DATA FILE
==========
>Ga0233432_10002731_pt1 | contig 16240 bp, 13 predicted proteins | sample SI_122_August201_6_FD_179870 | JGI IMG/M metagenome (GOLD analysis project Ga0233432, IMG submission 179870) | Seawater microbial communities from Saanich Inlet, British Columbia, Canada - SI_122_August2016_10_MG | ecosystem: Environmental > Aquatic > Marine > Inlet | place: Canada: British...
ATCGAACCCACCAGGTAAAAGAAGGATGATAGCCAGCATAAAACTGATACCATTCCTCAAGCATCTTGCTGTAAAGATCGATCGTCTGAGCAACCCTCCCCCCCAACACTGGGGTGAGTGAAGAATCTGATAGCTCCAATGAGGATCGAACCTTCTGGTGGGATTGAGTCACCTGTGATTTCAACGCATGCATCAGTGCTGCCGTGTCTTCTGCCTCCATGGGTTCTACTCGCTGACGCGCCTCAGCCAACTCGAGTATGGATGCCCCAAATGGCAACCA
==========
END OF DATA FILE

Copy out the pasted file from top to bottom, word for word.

>Ga0233432_10002731_pt1 | contig 16240 bp, 13 predicted proteins | sample SI_122_August201_6_FD_179870 | JGI IMG/M metagenome (GOLD analysis project Ga0233432, IMG submission 179870) | Seawater microbial communities from Saanich Inlet, British Columbia, Canada - SI_122_August2016_10_MG | ecosystem: Environmental > Aquatic > Marine > Inlet | place: Canada: British...
ATCGAACCCACCAGGTAAAAGAAGGATGATAGCCAGCATAAAACTGATACCATTCCTCAAGCATCTTGCTGTAAAGATCGATCGTCTGAGCAACCCTCCCCCCCAACACTGGGGTGAGTGAAGAATCTGATAGCTCCAATGAGGATCGAACCTTCTGGTGGGATTGAGTCACCTGTGATTTCAACGCATGCATCAGTGCTGCCGTGTCTTCTGCCTCCATGGGTTCTACTCGCTGACGCGCCTCAGCCAACTCGAGTATGGATGCCCCAAATGGCAACCA